Timothy George has some words of wisdom and truth for us in this age,
There are two major (and regrettably common) mistakes Augustine wants us to avoid. One is the lure of utopianism. This is the mistake of thinking that we can produce a human society that will solve our problems and bring about the kingdom of God on earth. This was the basic error of both Marxism and 19th-century liberalism.
The other error, equally disastrous, is cynicism. This creeps up on us as we see ever-present evil. We withdraw into our own self-contained circle of contentment, which can just as well be a pious holy huddle as a secular skeptics club.
Fragile World, Strong Faith
How can we avoid such reactions? Perhaps another great Christian of the past, Francis of Assisi, can help. One day when Francis was riding to Assisi, he saw a leper on the road. He reached out to embrace the leper and actually gave him the kiss of peace. While embracing this filthy, diseased outcast, Francis said, he was overcome by a dual sensation. One was nausea. The other was a sense of sweetness and well-being. Like Francis, we need both.
If all we experience is nausea, we will become cynics. We will give up on the world and turn away. But if all we have is sweetness, then our faith will amount to little more than sentimental fluff.
Genuine Christian faith, and true ministry, takes place on the thin line between nausea and sweetness. Feel-good Christianity, so common in our popular culture, actually masks the suffering and pain of the world for which Christ died.
George goes on to remind us that C. S. Lewis spoke at the University Church of St. Mary the Virgin at Oxford on October 22, 1939. Less than two months earlier, Hitler invaded Poland and Britain was about to face the demonic Nazi onslaught. This is what Lewis told the assembled students:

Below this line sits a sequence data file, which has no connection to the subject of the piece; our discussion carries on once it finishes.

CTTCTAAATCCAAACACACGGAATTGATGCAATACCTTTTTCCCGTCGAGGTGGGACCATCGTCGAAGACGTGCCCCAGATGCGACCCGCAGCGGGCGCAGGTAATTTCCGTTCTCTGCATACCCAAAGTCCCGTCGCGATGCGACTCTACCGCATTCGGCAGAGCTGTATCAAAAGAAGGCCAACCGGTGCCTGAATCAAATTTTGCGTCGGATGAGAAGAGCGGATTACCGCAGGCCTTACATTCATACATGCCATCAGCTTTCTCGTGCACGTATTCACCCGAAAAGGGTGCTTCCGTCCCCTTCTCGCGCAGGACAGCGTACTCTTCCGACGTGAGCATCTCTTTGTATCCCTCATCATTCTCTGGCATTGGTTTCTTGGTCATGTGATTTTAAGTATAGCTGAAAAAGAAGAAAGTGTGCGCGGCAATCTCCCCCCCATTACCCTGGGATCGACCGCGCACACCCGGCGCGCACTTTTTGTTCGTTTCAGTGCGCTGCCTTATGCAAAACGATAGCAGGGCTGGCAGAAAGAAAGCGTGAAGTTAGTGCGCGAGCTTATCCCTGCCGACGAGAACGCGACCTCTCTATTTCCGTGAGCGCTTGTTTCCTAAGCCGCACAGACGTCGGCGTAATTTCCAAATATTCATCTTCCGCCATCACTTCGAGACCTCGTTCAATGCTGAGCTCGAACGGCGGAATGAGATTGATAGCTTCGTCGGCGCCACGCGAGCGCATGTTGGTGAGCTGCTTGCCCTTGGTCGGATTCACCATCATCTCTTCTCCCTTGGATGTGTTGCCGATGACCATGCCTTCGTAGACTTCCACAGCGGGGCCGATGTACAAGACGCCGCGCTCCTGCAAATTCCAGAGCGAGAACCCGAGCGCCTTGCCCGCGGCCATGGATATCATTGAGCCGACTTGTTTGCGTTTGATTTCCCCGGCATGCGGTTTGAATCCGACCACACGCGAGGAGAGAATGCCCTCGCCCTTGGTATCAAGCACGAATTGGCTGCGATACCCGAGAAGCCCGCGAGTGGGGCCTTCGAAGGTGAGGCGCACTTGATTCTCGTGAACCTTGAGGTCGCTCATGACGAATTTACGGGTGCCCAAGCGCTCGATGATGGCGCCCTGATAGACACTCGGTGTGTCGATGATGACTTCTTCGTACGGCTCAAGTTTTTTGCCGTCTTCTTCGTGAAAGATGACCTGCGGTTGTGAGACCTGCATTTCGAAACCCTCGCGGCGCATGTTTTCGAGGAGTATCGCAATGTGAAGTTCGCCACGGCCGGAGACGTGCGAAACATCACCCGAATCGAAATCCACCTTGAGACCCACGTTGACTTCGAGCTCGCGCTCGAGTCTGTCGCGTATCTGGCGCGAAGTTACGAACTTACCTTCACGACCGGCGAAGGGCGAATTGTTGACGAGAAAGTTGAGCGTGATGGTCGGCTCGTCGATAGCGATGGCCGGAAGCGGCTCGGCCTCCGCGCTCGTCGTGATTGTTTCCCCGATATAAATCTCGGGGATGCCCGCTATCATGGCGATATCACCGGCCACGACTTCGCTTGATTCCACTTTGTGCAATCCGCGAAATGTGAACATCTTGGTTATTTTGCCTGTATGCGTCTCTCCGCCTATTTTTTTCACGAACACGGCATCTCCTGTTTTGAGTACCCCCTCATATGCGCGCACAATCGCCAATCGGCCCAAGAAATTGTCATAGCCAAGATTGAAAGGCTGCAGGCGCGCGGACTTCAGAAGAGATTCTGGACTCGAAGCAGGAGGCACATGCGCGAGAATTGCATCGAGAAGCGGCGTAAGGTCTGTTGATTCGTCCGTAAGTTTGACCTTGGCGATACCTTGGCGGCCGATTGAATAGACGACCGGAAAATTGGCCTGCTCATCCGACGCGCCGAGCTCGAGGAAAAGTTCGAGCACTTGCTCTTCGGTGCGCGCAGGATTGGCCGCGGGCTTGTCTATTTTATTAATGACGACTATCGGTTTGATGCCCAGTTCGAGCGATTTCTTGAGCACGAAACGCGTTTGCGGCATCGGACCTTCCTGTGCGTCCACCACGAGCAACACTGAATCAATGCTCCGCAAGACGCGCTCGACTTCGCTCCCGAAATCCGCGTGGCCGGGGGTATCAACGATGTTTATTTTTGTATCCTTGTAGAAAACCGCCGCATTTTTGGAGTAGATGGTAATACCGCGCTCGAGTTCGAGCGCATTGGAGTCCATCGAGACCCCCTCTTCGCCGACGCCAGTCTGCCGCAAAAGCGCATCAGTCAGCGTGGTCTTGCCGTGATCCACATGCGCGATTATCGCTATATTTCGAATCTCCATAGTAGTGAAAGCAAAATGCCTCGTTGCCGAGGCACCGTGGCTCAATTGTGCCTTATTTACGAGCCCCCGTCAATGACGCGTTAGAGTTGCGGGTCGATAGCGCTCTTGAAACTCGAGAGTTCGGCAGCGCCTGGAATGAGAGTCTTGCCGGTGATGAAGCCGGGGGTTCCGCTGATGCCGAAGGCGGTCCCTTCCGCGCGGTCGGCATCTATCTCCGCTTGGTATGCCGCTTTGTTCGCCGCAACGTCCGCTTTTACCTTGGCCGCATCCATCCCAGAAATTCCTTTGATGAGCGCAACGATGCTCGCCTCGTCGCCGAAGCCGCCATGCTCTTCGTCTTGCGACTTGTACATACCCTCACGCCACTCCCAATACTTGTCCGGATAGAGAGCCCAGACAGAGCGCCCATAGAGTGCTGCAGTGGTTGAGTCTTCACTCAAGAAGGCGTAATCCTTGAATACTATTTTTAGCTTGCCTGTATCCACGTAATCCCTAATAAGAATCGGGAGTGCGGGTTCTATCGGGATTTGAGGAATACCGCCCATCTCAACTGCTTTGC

It may seem odd for us to carry on classes, to go about our academic routine in the midst of a great war. What is the use of beginning when there is so little chance of finishing? How can we study Latin, geography, algebra in a time like this? Aren't we just fiddling while Rome burns? This impending war has taught us some important things. Life is short. The world is fragile. All of us are vulnerable, but we are here because this is our calling. Our lives are rooted not only in time, but also in eternity, and the life of learning, humbly offered to God, is its own reward. It is one of the appointed approaches to the divine reality and the divine beauty, which we shall hereafter enjoy in heaven and which we are called to display even now amidst the brokenness all around us.
Blessed be the Lord, for he showed his wonderful love to me when I was in a besieged city. (Ps 31:21)